Dopamine Burden Triggers Cholesterol Overload Following Disruption of Synaptogenesis in Minimal Hepatic Encephalopathy.


Neurosurgery Department, the First Affiliated Hospital of Wenzhou Medical University, Wenzhou, Zhejiang, 325000, China. Electronic address: [Email]


The contribution of Dopamine (DA) to minimal hepatic encephalopathy (MHE) has been demonstrated. However, recent studies have revealed that cholesterol (CHO) treatment substantially increased the risk of dementia. The objectives of this study were to investigate whether CHO was induced by DA overload and its involvement in DA-induced cognitive impairment in MHE. Our study showed that DA treatment triggered CHO biosynthesis via the activation of JNK3/SREBP2 signaling pathway in primary cultured astrocytes. Conditioned media from DA-treated astrocytes increased CHO uptake by primary cultured neurons and disrupted synaptic formations; at the same time, inhibition of CHO synthesis and transportation from astrocytes diminished the disruption of synaptogenesis, which indicates the involvement of CHO in the perturbation of neural synaptogenesis in vitro. Secondary secretion of DA from primary cultured neurons was stimulated by CHO secreted from astrocytes. DA induced synergistic decreases of PPARγ/pERK/pCREB expressions in the presence of CHO in neurons, leading to synergistic synaptic impairment. Memory impairments were observed in MHE/DA-treated rats, which were partially rescued by atorvastatin (ATVS) treatment, confirming the involvement of CHO burden in vivo. Overall, our study suggests that DA overload triggers obvious CHO production from astrocytes. Excessive CHO in turn triggered neurons to secrete abundant DA and DA burden in combination with CHO overload elicit the cognitive decline and memory loss via PPARγ/ERK/CREB pathway in MHE.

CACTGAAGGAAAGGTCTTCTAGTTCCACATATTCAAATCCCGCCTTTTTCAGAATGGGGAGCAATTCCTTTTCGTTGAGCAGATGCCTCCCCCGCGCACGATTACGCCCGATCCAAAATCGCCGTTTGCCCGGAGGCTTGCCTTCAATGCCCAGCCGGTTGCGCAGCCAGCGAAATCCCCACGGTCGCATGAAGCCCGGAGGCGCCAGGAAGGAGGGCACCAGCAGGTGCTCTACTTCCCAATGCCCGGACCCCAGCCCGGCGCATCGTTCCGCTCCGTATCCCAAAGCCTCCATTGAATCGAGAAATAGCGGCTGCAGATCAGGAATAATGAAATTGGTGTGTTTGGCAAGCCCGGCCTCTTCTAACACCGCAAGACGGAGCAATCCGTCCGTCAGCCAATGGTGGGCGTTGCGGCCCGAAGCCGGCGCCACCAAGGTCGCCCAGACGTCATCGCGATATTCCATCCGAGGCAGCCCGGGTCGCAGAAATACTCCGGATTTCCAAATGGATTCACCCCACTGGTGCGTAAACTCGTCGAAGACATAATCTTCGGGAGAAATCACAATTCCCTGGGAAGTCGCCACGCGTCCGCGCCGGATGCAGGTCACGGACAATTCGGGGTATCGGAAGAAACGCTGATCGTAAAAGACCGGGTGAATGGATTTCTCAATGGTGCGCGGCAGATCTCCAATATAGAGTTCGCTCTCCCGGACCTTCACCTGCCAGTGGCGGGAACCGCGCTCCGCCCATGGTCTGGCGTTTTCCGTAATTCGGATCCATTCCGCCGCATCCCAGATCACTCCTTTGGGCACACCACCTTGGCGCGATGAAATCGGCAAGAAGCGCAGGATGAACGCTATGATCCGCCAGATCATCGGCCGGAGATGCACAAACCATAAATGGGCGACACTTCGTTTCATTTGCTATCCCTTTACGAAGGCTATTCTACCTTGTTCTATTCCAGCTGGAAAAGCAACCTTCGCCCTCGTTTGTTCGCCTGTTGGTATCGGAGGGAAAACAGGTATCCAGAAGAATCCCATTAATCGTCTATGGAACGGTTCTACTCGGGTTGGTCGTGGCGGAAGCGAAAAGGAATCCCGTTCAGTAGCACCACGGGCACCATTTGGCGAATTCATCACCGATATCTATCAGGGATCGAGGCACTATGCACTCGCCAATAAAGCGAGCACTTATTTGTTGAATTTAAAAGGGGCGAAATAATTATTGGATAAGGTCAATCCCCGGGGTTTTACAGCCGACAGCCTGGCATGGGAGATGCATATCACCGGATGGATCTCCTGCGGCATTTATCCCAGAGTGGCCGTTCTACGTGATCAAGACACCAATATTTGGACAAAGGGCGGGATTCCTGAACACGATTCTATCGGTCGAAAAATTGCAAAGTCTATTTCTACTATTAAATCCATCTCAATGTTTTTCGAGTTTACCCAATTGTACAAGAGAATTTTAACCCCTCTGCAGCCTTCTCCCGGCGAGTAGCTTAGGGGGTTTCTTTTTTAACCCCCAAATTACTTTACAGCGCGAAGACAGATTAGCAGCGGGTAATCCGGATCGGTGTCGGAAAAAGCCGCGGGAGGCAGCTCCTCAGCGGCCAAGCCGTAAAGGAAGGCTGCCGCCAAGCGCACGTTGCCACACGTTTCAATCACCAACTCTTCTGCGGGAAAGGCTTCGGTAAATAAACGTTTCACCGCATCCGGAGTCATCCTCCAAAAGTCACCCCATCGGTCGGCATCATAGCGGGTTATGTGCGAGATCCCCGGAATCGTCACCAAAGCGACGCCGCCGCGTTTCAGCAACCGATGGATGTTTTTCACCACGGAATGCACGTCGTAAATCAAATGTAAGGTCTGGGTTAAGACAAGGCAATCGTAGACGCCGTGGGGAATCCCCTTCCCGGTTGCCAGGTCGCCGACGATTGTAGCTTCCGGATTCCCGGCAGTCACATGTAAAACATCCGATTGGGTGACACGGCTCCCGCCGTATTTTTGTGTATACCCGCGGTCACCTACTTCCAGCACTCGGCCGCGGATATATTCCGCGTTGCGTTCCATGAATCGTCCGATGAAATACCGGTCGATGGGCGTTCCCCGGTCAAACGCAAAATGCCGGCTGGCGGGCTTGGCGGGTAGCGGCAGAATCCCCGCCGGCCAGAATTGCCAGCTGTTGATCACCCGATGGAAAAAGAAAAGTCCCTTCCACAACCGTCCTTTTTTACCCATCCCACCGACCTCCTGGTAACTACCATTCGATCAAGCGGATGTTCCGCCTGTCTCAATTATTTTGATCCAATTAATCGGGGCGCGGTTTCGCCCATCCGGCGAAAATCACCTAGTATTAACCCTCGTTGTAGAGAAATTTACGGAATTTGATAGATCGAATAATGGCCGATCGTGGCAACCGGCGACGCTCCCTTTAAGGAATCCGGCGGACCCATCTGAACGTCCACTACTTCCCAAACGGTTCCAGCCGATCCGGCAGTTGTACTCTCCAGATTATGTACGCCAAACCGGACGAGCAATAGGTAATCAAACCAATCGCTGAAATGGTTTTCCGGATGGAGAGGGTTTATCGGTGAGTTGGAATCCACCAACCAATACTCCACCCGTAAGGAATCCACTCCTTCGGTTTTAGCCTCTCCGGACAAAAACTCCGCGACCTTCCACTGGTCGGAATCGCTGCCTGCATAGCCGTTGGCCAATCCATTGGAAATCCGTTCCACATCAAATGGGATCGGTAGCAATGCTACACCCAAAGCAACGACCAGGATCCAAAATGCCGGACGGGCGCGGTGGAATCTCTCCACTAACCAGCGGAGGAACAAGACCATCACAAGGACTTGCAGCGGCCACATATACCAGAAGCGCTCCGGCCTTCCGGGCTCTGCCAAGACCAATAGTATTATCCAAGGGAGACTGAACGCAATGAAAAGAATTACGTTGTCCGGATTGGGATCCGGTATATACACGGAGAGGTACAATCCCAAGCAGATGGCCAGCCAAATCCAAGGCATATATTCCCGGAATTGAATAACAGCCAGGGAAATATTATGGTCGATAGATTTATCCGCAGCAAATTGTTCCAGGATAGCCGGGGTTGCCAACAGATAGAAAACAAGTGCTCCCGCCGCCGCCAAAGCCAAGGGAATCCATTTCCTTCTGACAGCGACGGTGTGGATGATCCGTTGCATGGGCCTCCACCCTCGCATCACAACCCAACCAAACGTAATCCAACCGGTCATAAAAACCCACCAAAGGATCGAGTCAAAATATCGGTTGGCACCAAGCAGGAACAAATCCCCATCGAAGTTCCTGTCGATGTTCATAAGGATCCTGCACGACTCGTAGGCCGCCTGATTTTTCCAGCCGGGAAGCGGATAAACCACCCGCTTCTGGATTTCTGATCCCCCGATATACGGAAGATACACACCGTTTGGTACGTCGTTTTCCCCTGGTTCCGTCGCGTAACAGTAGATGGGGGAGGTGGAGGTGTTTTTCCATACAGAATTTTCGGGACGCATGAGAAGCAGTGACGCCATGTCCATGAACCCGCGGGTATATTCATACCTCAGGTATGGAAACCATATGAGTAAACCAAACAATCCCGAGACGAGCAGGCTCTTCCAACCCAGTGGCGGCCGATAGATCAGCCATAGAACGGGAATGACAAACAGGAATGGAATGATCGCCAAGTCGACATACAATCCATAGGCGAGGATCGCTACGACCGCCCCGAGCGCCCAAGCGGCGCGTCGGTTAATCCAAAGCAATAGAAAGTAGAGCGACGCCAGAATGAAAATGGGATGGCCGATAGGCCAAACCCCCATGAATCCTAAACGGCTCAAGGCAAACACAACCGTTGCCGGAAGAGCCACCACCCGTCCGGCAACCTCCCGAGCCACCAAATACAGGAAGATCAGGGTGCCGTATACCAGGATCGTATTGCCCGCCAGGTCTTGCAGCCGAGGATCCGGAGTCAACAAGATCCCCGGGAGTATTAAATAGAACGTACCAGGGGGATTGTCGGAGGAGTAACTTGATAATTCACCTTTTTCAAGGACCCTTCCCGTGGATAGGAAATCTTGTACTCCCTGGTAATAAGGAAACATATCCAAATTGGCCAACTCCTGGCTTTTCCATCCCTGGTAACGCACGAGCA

PPARγ,cholesterol,dopamine,minimal hepatic encephalopathy,synaptogenesis,

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